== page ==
In Psychiatric Illness, Families Must Be Our First Responders

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No mental health system will ever be able to identify serious behavioral problems as early as family.

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Memorial tree in Newtown, Connecticut [CraigRuttle/AP]

Time is beginning to soften the shock of the Newtown massacre. As their community returns to the routines and rhythms of everyday life, much debate -- some reasoned and some polemical -- still rages around gun control.

There is no question that something must be done, but the answer is not to become an armed state. 

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I am a psychiatrist, a physician, and offer my ideas as a mental health professional. I believe there is one immediate action (among others that can be taken) that can reduce the risk of similar searing pain being rained upon families and communities in the future. W

.>e must employ an early warning system -- one that is already in place. I am referring to the families of people with mental illness.

These are families who see a loved one begin to become different from the child or spouse or sibling or parent that they knew: To isolate themselves from family and friends; to show persistent changes in sleep, eating and hygiene; to say or do odd things that suggest their thinking is off, maybe hearing or seeing things others are not; to be moody or irritable or intolerant of the slightest of questions or statements; or abusing alcohol and drugs. Families see these changes first, notice them subtlety, and it is they who typically call out for help particularly to mental health services that is seldom then provided them.

The plight of families that recognize a member is becoming mentally ill, and at risk to harm themselves or someone else, can be truly agonizing. Their loved one often will not accede to their entreaties to go for evaluation or treatment. Sometimes this is because the illness is so serious that it interferes with the person's ability to recognize they are ill -- often denying any difficulty and blaming others for their fears or anger. Sometimes it is hopelessness that erodes a person's capacity to take action on their own behalf, amplified by feeling unworthy and not wanting to be a burden; guilt and shame add to their psychic state; or they have had bad experiences with mental health care, or fear it. These are powerful forces to contend with, but families need help to manage them successfully.

Even when these families do reach out to professionals (medical, mental health, police, etc.), their calls are often rebuffed. They are told that professionals cannot speak with them because of HIPAA (federal privacy) regulations, or that no action can be taken to hospitalize a person with a mental illness unless they demonstrate "imminent" dangerousness, which is to say at that very moment (a moment in which many an ill person will manage to put on a good face for the doctor and promise to go to an outpatient appointment - -though they have steadfastly refused for months). This has been termed "dying with your rights on."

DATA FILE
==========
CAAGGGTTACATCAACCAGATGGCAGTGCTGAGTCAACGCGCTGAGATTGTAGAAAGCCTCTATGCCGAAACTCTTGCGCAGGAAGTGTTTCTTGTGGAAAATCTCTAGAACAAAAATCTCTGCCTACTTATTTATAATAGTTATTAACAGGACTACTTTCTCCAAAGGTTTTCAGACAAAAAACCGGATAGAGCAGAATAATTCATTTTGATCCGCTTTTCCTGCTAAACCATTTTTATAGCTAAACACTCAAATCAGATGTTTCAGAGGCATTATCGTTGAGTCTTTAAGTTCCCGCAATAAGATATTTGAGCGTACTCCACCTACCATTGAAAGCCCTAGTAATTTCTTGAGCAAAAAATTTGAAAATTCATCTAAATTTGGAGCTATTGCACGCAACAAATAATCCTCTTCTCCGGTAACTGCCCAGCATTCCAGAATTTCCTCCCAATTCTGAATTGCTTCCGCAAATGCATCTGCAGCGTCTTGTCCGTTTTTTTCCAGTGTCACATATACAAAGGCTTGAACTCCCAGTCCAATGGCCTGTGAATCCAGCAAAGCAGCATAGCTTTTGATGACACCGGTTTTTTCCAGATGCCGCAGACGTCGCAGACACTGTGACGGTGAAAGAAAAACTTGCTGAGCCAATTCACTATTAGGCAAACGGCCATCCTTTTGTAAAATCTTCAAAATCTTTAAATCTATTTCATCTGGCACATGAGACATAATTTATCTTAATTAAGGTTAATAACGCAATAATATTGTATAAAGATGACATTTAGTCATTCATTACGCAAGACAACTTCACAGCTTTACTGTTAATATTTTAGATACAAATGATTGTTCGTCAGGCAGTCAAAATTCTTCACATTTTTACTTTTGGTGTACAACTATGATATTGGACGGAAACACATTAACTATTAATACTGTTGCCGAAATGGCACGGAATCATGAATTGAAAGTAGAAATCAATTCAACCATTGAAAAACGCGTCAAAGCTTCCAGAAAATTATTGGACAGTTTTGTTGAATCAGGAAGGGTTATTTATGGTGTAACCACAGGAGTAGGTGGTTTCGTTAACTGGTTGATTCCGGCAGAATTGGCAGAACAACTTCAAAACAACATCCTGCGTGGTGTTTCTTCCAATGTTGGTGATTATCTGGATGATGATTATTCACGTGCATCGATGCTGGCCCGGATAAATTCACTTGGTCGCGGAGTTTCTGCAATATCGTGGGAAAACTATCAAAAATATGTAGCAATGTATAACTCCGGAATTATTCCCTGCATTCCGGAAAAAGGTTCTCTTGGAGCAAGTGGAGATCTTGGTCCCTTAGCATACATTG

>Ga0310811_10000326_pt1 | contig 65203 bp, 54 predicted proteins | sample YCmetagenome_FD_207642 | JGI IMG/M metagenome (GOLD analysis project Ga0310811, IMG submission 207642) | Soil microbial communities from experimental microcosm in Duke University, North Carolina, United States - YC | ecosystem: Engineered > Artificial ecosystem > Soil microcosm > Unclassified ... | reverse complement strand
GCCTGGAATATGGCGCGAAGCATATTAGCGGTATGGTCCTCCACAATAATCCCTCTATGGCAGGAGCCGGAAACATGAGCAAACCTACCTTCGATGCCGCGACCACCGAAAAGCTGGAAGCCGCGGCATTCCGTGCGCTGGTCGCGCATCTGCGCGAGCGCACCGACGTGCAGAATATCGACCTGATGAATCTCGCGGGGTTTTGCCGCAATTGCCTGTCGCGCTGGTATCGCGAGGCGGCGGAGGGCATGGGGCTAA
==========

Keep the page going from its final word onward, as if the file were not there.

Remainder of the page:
Family alarm calls often occur months before what become difficult to reverse setbacks in school or work accumulate. Their calls come at a time when early intervention could prevent crisis and the need for involuntary treatment or the assistance of police. Their calls come when there is greater likelihood of success and greater opportunity to avert disability and potential catastrophe. I meet these families all the time. I see their demoralization and outrage about how handcuffed they feel in trying to get help for their loved one.

No mental health system will ever be able to identify serious behavioral problems as early as a family. We have tried. But "random" acts of violence are not so random. In addition to privacy and civil rights requirements that limit how families can assist their loved ones, families have too often been led to doubt what they see, to attribute problems to phases in a life (like adolescence or being older) or to external events (like loss or disgrace). At other times, these families know very little about mental illness, or addictions, television notwithstanding -- or consider these to be problems others have, not them. Or they feel guilty, or ashamed, or just do not know where to turn. 

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Lloyd Sederer, M.D., is medical director of the New York State Office of Mental Health and adjunct professor at the Columbia University Mailman School of Public Health. His book, The Family Guide to Mental Health Care, will be published in early 2013.

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